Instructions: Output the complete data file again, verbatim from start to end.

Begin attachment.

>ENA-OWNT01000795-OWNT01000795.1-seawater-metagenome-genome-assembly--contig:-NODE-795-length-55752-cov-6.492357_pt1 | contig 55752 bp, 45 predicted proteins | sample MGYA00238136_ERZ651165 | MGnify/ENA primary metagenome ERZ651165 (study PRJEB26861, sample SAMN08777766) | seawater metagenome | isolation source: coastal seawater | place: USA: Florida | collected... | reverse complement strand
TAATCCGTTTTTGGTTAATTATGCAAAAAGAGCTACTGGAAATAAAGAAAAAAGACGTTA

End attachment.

>ENA-OWNT01000795-OWNT01000795.1-seawater-metagenome-genome-assembly--contig:-NODE-795-length-55752-cov-6.492357_pt1 | contig 55752 bp, 45 predicted proteins | sample MGYA00238136_ERZ651165 | MGnify/ENA primary metagenome ERZ651165 (study PRJEB26861, sample SAMN08777766) | seawater metagenome | isolation source: coastal seawater | place: USA: Florida | collected... | reverse complement strand
TAATCCGTTTTTGGTTAATTATGCAAAAAGAGCTACTGGAAATAAAGAAAAAAGACGTTA